In 2012, the National Academies Press published Computing Research for Sustainability and highlighted the need for practicality in approaches to real-world problems:
    • “CS research on sustainability is generally best approached not by striving for universality from the start, but instead by beginning from the bottom up: that is, by developing well-structured solutions to particular, critical problems in sustainability, and later seeking to generalize these solutions . . . . [An effective CS contribution] must first have the potential to make a real difference in moving toward a more sustainable future. Embracing the concrete will help researchers hone and filter their approaches, and multiple and adapted applications will emerge.”
The disclosed technology applies these principles in an exemplary formulation of the development of the BPMS. The exemplary stack neatly organizes how CS can make a real world difference. For example: it makes no difference to have an optimization algorithm for daily HVAC if each iteration takes a week to run. The building design for a new building is an important choice, but the building design for an existing building is often an important constraint.
The patent document includes the following sections. First, described is an analogy between ACPI and BPMS. Second, each exemplary layer of the stack is described including the disciplinary techniques that can be used in developing that feature of the stack. Third, exemplary implementation plans including deployment of the BPMS with internet-enabled thermostats are presented. Lastly, social, economic, and public policy implications are discussed.
ACPI and BPMS
Table 1 compares the ACPI developed to dramatically reduce energy used in computer systems with the BPMS which can dramatically reduce energy used in building HVAC systems. Before ACPI (“Old Way” in Table 1), computer systems implemented static power policies, were engineered to handle worst case power loads, required conservative power control, and power management was ad hoc and uncoordinated, due to the lack of interface standards and components engineered primarily for performance.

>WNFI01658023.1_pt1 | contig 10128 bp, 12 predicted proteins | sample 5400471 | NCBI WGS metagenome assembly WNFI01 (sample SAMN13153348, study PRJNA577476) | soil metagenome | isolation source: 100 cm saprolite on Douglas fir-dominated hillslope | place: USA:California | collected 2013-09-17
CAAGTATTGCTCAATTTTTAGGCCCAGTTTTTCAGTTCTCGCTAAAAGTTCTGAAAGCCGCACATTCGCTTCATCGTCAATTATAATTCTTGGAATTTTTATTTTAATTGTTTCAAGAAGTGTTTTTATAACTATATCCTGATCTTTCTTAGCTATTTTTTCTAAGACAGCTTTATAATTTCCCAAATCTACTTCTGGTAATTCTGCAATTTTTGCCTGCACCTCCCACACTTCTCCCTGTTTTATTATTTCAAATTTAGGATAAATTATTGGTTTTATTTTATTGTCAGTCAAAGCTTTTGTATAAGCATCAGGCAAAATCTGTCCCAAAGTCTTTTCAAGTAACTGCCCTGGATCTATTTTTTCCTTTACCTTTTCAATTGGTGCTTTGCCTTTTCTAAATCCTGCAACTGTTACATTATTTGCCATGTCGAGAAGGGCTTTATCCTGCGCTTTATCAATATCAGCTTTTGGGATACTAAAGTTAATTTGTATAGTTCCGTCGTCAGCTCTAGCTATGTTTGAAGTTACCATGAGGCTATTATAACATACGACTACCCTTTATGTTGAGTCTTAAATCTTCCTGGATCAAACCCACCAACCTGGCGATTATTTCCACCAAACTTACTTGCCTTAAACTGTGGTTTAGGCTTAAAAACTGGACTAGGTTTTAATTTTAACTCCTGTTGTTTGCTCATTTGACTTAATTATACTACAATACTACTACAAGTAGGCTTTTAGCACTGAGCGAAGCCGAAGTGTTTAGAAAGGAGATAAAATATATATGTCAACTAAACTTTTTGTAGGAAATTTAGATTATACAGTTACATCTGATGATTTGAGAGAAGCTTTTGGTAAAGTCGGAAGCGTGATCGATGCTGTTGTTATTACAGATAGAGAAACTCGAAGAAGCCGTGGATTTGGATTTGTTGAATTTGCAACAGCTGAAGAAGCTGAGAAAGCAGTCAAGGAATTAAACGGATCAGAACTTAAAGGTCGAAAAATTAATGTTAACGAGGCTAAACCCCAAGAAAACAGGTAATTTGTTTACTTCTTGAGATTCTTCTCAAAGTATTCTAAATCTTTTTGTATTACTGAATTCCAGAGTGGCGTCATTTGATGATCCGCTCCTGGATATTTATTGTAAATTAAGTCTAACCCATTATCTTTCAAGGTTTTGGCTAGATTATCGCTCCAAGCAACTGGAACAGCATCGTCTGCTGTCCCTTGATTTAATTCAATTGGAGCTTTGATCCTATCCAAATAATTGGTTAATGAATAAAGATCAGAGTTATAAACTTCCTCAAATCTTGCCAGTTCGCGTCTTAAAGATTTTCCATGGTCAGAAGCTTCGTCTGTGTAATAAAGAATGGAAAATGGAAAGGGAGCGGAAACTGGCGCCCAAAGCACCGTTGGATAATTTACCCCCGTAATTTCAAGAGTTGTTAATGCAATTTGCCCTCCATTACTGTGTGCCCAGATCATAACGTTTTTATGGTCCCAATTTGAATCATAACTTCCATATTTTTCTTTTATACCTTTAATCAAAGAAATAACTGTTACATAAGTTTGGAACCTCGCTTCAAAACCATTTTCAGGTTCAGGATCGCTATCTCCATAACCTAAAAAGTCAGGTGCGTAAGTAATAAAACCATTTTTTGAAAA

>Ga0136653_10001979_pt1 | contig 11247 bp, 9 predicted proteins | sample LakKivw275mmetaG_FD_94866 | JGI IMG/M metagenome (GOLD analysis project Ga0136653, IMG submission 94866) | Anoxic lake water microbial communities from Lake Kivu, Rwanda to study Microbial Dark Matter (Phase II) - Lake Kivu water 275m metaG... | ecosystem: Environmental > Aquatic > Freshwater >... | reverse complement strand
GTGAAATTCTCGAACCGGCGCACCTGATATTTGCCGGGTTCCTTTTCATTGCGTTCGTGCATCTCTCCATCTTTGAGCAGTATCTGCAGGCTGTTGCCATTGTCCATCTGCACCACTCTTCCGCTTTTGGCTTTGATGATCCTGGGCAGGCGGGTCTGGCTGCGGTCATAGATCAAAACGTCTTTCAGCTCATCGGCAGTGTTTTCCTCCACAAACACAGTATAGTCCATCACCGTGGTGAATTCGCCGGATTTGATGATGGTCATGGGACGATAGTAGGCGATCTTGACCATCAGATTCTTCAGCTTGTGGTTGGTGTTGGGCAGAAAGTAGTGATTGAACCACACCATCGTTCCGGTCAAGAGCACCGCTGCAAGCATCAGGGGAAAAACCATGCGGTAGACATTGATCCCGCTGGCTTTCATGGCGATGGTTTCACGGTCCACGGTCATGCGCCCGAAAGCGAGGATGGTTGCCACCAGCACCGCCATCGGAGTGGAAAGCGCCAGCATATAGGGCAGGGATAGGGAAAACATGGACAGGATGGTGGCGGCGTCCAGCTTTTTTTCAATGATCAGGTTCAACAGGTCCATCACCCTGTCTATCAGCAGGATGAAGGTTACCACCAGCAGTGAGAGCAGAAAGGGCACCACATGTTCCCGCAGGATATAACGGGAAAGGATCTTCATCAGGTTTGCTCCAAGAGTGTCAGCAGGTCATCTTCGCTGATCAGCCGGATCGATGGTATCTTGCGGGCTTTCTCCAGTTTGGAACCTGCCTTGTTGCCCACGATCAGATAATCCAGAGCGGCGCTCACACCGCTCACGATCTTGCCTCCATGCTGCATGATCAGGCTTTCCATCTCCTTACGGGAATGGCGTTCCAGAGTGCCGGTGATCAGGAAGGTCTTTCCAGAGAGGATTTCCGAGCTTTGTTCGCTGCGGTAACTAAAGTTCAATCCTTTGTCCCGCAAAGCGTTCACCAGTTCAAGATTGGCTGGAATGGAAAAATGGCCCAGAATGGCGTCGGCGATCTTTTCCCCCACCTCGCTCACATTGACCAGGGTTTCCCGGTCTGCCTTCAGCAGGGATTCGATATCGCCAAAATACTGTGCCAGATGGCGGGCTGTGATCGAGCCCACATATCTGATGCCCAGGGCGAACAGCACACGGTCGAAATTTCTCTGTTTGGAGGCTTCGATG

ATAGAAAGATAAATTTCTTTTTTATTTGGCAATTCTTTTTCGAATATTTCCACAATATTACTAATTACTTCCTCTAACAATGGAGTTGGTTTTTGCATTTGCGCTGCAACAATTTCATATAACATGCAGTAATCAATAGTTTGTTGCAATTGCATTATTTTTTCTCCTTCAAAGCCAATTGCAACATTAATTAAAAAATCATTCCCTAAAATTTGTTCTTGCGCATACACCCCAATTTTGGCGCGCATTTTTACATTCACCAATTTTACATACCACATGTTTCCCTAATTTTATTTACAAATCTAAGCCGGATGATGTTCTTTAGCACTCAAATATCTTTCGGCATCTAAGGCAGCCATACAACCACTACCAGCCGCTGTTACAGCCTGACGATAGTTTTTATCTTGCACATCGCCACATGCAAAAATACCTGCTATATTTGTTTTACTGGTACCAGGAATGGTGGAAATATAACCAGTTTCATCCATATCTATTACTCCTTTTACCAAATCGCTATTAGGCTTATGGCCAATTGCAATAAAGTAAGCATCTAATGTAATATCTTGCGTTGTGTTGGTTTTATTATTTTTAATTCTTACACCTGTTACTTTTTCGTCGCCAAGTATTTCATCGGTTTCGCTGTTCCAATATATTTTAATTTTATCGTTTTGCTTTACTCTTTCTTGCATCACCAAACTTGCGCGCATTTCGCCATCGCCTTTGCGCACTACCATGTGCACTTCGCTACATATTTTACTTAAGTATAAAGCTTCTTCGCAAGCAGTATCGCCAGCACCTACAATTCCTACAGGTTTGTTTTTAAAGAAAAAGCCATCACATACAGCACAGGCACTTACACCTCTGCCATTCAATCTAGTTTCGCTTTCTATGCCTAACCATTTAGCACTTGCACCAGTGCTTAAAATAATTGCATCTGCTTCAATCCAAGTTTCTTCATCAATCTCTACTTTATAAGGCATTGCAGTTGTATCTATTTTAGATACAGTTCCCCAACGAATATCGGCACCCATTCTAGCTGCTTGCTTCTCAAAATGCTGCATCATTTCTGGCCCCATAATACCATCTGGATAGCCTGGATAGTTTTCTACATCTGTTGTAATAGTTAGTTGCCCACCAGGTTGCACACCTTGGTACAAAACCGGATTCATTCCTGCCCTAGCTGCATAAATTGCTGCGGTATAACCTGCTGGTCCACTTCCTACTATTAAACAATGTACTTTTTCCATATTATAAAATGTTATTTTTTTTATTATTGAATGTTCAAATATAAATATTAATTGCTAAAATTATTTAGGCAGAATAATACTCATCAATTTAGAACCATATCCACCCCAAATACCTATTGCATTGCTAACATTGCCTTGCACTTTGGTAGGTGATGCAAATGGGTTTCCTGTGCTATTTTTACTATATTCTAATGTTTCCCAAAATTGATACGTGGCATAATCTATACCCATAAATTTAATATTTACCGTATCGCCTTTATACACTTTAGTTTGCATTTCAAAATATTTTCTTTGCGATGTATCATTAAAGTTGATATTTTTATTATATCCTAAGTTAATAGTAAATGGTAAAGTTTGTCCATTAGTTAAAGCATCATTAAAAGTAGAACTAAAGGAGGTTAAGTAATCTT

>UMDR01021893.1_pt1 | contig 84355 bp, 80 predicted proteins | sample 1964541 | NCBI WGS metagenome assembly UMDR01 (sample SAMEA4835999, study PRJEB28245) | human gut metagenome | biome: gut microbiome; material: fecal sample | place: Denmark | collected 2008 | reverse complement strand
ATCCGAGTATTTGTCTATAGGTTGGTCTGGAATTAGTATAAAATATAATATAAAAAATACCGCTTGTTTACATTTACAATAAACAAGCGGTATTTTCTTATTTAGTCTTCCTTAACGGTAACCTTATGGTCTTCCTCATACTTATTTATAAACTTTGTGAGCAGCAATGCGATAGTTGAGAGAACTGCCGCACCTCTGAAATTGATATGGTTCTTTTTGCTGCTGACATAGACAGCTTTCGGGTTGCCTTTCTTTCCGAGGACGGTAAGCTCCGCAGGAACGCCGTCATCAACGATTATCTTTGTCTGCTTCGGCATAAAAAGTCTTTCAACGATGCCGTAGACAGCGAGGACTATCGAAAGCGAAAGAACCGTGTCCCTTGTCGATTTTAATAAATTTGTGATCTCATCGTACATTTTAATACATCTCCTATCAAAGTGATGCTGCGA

TABLE 1
Comparison of ACPI and BPMS
ACPI BPMS
Old way Static Static
Over-engineered Over-engineered
Conservative control algorithm Conservative control algorithm
Non-integrated Non-integrated
New Way Dynamic Dynamic
Economically engineered Economically engineered
Fine-tuned control algorithm Fine-tuned control algorithm
Integrated Integrated
Result Energy savings without Energy savings without
compromising computing compromising occupant
performance comfort
TABLE 2
Details of the New Way for ACPI and BPMS
ACPI BPMS
Dynamic Hibernate, sleep, and active Hibernate, nap, and active
states for computer. states for thermal comfort.
Screensavers
Economically Sizing of processing needs Sizing of comfort needs
engineered balances cost vs performance. balances cost vs
performance.
Fine-tuned Activity monitors with shut Occupant sensors with
control down and rapid wake up shut down and rapid re-
algorithm of devices depending on condition of zones
usage. depending on occupancy.
Dynamic Voltage and Dynamic Conditioning
Frequency Scaling (DVFS) Scaling (DCS)
Integrated ACPI stack allows integrated BPMS stack allows
power management. integrated power
management.
The development of the ACPI standard drove dramatic improvements in computer systems power management (details in Table 2):
(1) Components were reengineered to implement multiple power states with well-defined properties (operating capabilities, power levels, transition times), that could be dynamically controlled in real time through a well-defined interface that abstracted unnecessary engineering details.
(2) Control algorithms were developed to shut down components based on utilization, or to trade throughput for power savings in real time, e.g., Dynamic Voltage and Frequency Scaling (DVFS) algorithms, by controlling the component power states.
(3) The ACPI stack of well-defined hardware and software layers enabled coordinated, integrated approaches to power management, compared to the collection of uncoordinated piecemeal approaches of years past.
(4) Computer systems could be more economically engineered—for less than the worst case power load-due to a greater understanding of power/performance tradeoffs and the ability to dynamically trade off performance for power savings in a known manner.
Similar to ACPI, the disclosed BPMS progresses building power management from current overly conservative ad hoc methods to an integrated layered approach with well-defined operating modes and more aggressive fine-grain power management techniques (right side of Table 2):